Justice for Iran, May 5, 2013 | Justice for Iran has nominated Houtan Kian, an imprisoned Iranian attorney for a 2013 award presented by Lawyers for Lawyers, a Dutch organization with the aim to help lawyers in danger around the world.This courageous lawyer, whose most recent client was Sakineh Mohammadi Ashtiani, is reportedly banned from prison visits and receiving money through any means, including his personal bank account. A former prison mate of Mr. Kian’s told JFI:
“Prisoners are issued a bank card that their family members are supposed to deposit money into it. Prisoners are then able to use the money to purchase items from the prison store. This bank card seems to be the only means for a prisoner to receive money. Without the ability to purchase items at the prison store living conditions become almost intolerable because the quality of the daily food given to prisoners is bad and fruits are not included in their diet. Houtan Kian has been deprived of his right of obtaining a bank card, which means he has no means of affording items at the prison store…He is unable to buy even one apple. Overall, Houtan Kian is deprived of [multiple] rights, including being deprived of prison visits, phone calls, and from talking to other prisoners.”
The source says that despite the devastating effects of torture, Houtan Kian continues to do his job as a human rights lawyer from inside the prison. Since his imprisonment Mr. Kian has reportedly written statements and letters in defense of some prisoners and helped save a few from death row. “When we were held in the same ward I remember that every night approximately 30 prisoners would form a line outside our ward hoping Houtan Kian would work on their case. He is very popular among the prisoners, but prison authorities despise him for taking on Sakineh’s case because her case received too much international attention and thus shamed the regime,” the source says.
In summer 2010 Sakineh Mohammadi Ashtiani became one of the most internationally defended names when news surfaced that she was in imminent danger of stoning for an adultery charge. On the other hand, Houtan Kian may arguably be the most forgotten imprisoned Iranian lawyer. Following a widespread global campaign to save her life Islamic Republic authorities suspended Ms. Mohammadi Ashtiani’s stoning sentence, though she is still in danger of death through hanging for a murder charge.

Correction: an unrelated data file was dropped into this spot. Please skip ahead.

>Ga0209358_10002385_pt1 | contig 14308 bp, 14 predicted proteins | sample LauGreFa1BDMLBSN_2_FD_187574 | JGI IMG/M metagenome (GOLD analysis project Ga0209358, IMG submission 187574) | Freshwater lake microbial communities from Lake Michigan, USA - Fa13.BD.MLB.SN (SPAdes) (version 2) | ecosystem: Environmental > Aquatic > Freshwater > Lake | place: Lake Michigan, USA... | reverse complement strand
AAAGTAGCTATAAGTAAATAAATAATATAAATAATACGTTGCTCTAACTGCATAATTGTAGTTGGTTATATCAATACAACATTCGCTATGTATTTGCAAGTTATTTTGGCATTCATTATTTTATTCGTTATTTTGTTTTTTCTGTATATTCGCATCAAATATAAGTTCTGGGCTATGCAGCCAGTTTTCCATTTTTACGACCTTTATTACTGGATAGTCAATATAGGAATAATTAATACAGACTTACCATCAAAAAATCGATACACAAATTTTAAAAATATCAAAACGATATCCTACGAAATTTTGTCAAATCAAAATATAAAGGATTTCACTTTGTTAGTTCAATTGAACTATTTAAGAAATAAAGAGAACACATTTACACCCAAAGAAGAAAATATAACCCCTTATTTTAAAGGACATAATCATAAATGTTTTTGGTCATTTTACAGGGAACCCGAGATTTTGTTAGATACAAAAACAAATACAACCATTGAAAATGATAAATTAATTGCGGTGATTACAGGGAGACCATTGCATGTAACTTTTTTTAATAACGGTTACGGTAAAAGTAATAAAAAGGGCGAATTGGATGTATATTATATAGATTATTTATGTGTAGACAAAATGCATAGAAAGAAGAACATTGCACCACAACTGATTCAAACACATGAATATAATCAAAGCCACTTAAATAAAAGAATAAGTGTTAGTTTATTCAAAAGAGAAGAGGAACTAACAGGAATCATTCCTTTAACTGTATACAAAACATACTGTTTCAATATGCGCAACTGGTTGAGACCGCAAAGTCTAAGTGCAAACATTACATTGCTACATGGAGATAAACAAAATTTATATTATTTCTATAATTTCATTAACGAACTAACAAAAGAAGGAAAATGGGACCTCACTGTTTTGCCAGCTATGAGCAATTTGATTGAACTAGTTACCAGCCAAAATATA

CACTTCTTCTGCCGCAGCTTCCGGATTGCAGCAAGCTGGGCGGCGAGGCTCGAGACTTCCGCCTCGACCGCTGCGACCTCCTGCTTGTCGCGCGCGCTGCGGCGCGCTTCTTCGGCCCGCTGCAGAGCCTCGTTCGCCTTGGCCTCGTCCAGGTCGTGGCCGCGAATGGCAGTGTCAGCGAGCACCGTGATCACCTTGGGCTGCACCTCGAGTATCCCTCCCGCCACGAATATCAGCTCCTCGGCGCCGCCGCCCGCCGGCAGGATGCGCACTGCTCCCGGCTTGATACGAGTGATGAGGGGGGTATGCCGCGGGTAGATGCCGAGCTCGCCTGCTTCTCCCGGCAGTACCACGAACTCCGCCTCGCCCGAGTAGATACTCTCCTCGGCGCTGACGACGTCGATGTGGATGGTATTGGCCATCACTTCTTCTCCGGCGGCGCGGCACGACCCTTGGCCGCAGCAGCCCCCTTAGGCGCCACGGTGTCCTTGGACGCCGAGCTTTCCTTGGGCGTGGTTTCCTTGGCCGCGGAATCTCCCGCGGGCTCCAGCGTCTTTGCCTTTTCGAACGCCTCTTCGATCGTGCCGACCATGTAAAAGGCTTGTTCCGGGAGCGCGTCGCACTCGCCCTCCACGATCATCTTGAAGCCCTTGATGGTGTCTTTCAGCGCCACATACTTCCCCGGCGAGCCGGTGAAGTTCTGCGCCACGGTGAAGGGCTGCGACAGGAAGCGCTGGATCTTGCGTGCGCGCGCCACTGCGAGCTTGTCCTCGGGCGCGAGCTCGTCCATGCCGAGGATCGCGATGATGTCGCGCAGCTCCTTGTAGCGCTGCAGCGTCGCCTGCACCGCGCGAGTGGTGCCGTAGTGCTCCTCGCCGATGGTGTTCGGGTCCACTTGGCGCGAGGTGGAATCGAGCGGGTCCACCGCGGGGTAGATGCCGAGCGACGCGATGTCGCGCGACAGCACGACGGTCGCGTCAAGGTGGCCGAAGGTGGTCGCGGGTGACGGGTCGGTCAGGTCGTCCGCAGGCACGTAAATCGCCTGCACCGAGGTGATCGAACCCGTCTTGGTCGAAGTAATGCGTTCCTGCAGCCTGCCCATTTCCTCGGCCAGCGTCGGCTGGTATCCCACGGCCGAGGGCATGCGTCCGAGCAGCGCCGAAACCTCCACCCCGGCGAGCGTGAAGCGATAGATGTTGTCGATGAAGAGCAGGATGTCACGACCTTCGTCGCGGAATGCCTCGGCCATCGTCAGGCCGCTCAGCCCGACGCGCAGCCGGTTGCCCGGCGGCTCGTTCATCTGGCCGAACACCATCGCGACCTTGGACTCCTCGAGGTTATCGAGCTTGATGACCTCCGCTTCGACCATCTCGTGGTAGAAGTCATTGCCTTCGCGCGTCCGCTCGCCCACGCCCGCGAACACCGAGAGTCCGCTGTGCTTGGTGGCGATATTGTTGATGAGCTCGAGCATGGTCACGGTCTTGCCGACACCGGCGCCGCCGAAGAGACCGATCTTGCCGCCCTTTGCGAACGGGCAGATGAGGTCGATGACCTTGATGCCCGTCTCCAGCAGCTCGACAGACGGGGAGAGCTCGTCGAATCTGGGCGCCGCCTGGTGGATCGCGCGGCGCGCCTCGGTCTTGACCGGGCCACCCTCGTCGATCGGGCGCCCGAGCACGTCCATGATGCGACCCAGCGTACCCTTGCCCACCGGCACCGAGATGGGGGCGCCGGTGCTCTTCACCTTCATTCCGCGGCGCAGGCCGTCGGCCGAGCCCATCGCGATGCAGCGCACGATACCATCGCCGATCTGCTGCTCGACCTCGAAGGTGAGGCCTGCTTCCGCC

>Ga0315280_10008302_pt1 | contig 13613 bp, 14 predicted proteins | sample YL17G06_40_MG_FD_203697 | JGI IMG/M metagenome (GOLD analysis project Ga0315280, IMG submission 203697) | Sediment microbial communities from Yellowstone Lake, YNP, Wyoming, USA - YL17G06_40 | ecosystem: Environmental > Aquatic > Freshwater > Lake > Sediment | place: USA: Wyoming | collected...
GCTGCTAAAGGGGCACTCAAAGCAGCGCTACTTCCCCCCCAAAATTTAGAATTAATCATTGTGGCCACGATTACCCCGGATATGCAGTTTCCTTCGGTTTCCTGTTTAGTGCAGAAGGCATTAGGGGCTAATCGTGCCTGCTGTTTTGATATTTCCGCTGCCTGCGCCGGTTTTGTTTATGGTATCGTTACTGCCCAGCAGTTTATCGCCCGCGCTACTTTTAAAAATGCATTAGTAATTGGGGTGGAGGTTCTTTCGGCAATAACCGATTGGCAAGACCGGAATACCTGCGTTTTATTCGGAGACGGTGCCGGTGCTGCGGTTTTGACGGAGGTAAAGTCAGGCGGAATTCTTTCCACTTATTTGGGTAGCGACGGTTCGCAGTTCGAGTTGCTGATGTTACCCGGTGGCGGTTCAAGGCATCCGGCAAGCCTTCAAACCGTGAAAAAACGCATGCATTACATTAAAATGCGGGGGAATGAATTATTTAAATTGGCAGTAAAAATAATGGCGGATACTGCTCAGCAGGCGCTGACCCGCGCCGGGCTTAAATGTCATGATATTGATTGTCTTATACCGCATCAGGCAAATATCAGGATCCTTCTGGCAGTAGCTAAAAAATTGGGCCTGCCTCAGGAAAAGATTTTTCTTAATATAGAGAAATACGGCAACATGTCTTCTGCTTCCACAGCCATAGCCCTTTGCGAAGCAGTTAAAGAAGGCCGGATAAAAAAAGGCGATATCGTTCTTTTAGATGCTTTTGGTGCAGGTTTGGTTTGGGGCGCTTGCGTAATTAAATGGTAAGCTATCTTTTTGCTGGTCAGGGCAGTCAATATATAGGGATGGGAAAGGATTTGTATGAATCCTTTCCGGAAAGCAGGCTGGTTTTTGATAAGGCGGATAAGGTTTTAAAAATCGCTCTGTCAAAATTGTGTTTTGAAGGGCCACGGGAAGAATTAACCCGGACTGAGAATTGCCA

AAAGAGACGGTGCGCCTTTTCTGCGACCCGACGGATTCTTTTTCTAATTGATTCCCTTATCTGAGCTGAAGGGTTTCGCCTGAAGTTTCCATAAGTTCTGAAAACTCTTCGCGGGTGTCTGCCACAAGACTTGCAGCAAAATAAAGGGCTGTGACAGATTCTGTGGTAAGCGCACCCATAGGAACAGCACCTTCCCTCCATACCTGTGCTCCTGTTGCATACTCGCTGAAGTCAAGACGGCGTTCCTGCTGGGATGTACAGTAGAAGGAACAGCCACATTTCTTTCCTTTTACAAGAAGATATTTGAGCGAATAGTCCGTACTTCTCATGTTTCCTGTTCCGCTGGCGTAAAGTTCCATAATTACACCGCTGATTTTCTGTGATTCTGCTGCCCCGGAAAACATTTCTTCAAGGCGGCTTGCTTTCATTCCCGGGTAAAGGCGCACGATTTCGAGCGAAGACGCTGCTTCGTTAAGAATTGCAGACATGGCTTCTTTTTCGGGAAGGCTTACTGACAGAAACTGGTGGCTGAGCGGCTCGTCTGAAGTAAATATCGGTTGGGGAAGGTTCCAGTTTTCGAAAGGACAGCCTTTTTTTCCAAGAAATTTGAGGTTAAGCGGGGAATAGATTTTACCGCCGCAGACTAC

Houtan Kian and his client are both held in Tabriz Prison, a remote detention centre where information regarding prisoners is difficult to get out. Mr. Kian’s former cell mate tells JFI that the Iranian lawyer was recently transferred from the methadone ward—a place reserved for prisoners faced with drug-related charges– to a different ward.
Houtan Kian worked as a lawyer mainly on a pro bono basis and usually took on cases that were political or contained heavy sentences such as stoning or executions. According to a VOA interview, Mr. Kian has taken on more than 170 cases in Iran related to execution or stoning. In July 2010, the Islamic Republic Judiciary had appointed Mr. Kian the defense lawyer for Sakineh Mohammadi Ashtiani until he was arrested a few months later.
Prior to his arrest Mr. Kian had given a number of interviews to foreign media regarding Ms. Mohammadi Ashtiani’s case. In the same VOA interview, Mr. Kian described the lack of a fair trial and due process in his client’s case and also reacted to the fact that her confessions were aired on satellite television.
ARREST AND IMPRISONMENT
Houtan Kian along with Sajjad Ghaderzadeh, the son of Sakineh Mohammad Ashtiani and two German journalists were arrested at his office in Tabriz on October 10, 2010 while in the middle of a media interview.